An online survey was conducted on main caregivers of 1- to 5-year-old children in Chile, Mexico, and the USA. The study was promoted through different online channels, including social media (Facebook, Twitter, Instagram), text messages (i.e., WhatsApp and SMS), and emails. Potential participants accessed a personalized link for each study site to obtain details about the study and gave their online informed consent to participate.
The inclusion criteria were: 1) living in Chile, Mexico, or the USA, 2) being the main caregiver of a 1- to 5-year-old child, 3) living with the child most of the time before and during the COVID-19 pandemic, and 4) only in the USA, identifying as Latino/Hispanic (defined as being of Latin American origin or descend). The study was approved by the Scientific Ethics Committee for each study site independently (Universidad de La Frontera, Chile [ORD.: 009-2020], the National Institute of Public Health of Mexico [CI: 1661], and Washington University in St. Louis [IRB ID:202005074]), in accordance with of the Declaration of Helsinki.
The study data were collected and managed using REDCap (Research Electronic Data Capture)2 in the three places.
Data collection occurred during the early stages of the pandemic, soon after the closure of educational centers (Chile: March 30th to April 27th, 2020; Mexico: April 30th to July 27th, 2020; USA: May 14th to August 30th, 2020). Schools were still closed in the three sites when data collection stopped.
Sociodemographic variables that may be potentially associated with movement behaviors were measured. Child characteristics included sex, age, enrolment in ECEC (yes/no), whether the child usually played with someone or alone, access to electronic devices (none, 1 to 2, 3 or more), electronic devices in the room where the child usually sleeps (yes/no), and parental restrictions in the use of electronic devices (yes/no). When the adult was the caregiver of more than one child aged 1-5 years, the participant was asked to answer for only one child. Caregiver characteristics included age, sex, and educational level. Household characteristics included housing type (house, condominium or apartment, or other), number of adults and number of children ≤18 years at home, available space to play (yes/no), available backyard (yes/no), squared meters per person at home, and income level. In Chile, households were classified into low (<530 USD), medium (≥530-<1830 USD), and high (≥1830 USD) income. In the USA, households with an income <200% of the 2019 federal poverty levels were classified as low, those between 200-399% were classified as medium, and those >400% were classified as high. In Mexico, households were categorized as with high (A/B), medium (C+, C y C), or low (D+, D y E) income using a validated questionnaire.8 The area of residence (urban/rural) was also asked. Finally, caregivers reported whether they were in home confinement and the number of days they allowed their child to use electronic devices as an education means or to entertain or calm them before and during COVID-19.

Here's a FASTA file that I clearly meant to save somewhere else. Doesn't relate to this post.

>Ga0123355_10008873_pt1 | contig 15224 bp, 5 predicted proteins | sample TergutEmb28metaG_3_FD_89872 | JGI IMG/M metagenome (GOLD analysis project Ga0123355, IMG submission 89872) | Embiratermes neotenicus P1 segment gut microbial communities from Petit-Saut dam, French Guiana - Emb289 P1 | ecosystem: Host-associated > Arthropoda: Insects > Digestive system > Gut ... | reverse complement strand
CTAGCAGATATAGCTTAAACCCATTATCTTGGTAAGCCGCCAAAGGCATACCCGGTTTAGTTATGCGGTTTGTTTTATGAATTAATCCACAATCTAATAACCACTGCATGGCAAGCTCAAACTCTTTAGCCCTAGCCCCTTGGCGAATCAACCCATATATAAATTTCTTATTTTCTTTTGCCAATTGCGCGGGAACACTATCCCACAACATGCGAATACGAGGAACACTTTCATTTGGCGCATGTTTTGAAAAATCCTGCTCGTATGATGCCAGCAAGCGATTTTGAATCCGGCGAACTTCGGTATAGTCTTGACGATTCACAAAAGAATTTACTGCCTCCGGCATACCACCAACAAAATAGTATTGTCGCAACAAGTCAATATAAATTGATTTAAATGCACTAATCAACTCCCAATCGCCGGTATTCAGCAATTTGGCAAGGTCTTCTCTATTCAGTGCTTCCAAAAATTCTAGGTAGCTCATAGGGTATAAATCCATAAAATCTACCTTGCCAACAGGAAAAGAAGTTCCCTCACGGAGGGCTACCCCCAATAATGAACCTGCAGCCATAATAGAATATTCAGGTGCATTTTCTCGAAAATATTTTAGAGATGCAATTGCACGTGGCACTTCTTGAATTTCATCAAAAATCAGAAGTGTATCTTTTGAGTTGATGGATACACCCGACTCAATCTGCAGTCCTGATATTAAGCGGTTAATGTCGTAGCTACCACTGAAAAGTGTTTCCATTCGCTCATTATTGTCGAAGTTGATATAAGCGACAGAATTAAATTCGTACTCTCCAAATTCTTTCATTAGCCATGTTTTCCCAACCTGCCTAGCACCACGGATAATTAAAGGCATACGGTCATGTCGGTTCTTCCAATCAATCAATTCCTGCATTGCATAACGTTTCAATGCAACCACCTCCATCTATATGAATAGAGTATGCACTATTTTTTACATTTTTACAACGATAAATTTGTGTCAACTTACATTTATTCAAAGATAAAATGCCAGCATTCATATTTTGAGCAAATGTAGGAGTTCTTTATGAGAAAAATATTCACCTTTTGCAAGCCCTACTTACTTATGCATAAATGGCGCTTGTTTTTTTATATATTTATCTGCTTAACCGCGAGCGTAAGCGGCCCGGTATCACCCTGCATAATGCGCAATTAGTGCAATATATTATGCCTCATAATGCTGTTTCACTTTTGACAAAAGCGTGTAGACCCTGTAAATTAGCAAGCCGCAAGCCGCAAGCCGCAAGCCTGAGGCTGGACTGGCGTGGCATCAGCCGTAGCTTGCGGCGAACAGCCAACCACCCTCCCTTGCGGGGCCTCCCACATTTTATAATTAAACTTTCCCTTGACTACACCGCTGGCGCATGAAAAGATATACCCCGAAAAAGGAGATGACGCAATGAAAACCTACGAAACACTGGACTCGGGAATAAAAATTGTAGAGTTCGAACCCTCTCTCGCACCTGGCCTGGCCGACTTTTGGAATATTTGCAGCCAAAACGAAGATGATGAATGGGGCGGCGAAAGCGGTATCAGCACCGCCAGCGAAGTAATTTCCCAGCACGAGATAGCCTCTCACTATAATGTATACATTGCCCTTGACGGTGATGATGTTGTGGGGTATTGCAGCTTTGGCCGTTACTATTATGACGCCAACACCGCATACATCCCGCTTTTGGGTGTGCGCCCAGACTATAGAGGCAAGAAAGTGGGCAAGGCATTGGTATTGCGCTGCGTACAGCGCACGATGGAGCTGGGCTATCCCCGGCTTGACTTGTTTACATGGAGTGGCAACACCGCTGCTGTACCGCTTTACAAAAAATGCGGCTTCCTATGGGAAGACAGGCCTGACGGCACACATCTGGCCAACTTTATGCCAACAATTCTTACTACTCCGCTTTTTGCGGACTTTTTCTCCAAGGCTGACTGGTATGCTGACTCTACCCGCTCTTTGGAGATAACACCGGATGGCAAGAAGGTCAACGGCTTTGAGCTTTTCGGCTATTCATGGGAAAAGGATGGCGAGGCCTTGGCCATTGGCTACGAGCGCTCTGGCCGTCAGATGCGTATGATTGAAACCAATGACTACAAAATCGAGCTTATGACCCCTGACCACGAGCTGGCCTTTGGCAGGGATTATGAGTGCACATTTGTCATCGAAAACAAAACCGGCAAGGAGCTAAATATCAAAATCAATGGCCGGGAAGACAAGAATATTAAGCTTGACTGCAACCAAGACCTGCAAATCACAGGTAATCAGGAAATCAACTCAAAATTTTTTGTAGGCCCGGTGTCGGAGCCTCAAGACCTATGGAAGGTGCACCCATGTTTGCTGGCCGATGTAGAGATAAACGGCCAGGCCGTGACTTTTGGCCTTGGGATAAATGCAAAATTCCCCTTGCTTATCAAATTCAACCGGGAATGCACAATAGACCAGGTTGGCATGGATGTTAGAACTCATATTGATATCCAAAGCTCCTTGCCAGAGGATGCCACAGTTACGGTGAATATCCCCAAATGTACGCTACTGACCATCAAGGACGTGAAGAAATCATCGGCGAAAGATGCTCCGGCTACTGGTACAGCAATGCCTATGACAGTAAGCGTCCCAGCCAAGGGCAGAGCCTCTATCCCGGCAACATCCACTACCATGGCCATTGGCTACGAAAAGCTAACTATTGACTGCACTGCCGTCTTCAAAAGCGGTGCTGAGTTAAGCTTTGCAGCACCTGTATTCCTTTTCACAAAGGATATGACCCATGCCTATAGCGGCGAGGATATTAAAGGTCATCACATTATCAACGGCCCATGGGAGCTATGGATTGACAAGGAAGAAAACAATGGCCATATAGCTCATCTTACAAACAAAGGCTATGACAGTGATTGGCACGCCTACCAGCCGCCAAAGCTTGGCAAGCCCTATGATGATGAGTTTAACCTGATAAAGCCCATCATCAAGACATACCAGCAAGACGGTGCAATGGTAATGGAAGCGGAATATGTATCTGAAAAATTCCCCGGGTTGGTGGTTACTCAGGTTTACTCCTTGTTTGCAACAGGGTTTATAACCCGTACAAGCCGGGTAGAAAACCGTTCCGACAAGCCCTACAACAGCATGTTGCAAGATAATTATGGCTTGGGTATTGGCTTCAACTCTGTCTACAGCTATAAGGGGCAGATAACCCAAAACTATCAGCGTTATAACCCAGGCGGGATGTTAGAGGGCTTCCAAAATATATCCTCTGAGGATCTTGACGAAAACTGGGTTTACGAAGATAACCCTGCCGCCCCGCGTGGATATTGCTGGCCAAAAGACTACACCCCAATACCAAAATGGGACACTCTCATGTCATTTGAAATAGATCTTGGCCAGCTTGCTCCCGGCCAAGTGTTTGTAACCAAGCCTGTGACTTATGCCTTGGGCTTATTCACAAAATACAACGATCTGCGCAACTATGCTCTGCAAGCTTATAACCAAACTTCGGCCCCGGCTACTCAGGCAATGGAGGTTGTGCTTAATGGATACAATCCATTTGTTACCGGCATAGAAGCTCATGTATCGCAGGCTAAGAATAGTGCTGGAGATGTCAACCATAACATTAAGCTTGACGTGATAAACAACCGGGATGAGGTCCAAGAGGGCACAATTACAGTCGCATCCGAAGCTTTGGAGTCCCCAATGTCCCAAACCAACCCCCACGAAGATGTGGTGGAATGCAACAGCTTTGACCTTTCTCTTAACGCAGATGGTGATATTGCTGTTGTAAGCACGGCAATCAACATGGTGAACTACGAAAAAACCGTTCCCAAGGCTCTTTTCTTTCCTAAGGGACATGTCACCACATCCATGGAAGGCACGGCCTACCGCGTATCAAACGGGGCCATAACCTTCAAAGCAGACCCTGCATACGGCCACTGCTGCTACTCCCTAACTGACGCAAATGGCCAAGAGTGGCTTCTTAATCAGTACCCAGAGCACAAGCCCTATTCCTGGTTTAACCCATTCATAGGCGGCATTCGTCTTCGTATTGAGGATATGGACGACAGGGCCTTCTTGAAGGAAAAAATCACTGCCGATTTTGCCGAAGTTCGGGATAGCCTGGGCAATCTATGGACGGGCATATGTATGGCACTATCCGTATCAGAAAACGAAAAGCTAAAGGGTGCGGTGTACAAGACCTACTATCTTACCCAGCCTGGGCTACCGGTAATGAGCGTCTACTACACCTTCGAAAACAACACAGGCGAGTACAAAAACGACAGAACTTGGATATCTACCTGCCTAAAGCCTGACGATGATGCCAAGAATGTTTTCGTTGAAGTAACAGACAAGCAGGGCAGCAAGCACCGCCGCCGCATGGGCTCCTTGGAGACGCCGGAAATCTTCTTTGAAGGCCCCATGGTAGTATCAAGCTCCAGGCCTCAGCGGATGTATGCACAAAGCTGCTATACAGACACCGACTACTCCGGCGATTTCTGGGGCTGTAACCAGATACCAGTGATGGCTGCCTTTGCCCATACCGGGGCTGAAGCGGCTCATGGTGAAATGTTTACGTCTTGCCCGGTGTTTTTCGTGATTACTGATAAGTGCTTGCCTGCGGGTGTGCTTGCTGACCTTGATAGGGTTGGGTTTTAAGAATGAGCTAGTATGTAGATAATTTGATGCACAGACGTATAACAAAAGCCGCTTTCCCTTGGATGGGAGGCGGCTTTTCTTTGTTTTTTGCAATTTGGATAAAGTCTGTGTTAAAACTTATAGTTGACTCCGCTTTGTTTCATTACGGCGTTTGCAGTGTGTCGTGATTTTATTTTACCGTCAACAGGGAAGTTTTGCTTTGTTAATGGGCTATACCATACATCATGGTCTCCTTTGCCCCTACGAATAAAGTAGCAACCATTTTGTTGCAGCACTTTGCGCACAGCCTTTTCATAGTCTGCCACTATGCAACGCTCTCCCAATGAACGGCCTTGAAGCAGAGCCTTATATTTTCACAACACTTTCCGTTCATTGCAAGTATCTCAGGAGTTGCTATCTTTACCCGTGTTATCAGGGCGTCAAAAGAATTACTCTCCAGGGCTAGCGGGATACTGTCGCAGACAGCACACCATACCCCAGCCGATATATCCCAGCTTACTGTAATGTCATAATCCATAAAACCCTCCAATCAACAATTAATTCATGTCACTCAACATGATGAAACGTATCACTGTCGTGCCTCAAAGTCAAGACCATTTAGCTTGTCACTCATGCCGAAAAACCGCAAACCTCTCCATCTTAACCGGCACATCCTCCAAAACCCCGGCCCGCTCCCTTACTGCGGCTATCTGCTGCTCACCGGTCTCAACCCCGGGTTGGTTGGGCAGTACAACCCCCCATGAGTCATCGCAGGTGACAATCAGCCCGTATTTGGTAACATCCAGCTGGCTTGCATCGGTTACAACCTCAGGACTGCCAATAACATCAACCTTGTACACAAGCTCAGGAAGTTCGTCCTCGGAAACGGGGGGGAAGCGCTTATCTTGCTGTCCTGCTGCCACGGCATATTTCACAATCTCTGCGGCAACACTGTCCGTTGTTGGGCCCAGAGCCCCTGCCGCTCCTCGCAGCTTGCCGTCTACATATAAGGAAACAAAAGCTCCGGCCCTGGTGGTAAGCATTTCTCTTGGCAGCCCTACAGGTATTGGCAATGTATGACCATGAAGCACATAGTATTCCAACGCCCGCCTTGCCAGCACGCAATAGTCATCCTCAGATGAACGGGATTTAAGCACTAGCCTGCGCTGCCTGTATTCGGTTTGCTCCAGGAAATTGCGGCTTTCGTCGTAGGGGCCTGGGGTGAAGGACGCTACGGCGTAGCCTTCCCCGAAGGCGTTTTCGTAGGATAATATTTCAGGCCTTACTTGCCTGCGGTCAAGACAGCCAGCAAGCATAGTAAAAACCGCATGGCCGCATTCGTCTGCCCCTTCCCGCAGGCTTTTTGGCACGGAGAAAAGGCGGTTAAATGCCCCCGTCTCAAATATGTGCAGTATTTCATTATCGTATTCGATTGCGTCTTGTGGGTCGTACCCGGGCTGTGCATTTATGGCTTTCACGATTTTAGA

Caregivers were asked to report on their child’s time (in hours and minutes per day) spent in PA (total PA and moderate to vigorous PA or energetic play), sedentary behaviors (sitting time and screen time [ST]), and sleep in a typical week before and during COVID-19. The questions were based on the recommendations for each behavior4 and then extensively tested and refined as part of the SUNRISE pilot studies in 22 countries, ensuring feasibility and acceptability among participating populations.9–11 We calculated the time (min/d) spent in each of these behaviors before and during COVID-19 and the difference between these two periods. We also estimated the proportion of children meeting WHO movement behavior guidelines for children under 5 in both periods.4
During both periods, sleep quality was assessed with the question “How would you rate your child’s sleep quality?”, with Likert scale response options (1 to 7, a higher score indicates better quality). Children with a sleep quality ≥4 were considered as with good sleep quality. We calculated the proportion of children with good sleep quality in both periods and the difference in sleep quality between them.
On each study site, means and standard deviations, and frequencies and percentages were used to describe the samples. For each country, total time in movement behaviors and movement behavior guidelines compliance before and during COVID-19 were compared using t-tests and proportion tests, respectively. Multiple linear regressions were used to assess the association between factors and changes in movement behaviors for each country, adjusting by all the factors. Logistic regressions were used to explore the association between factors and changes in movement behavior compliance (supplementary file). All data preparation and analysis were conducted with Stata 15.0 (College Station, TX: StataCorp LLC). The level of significance was p<0.05, two-tailed.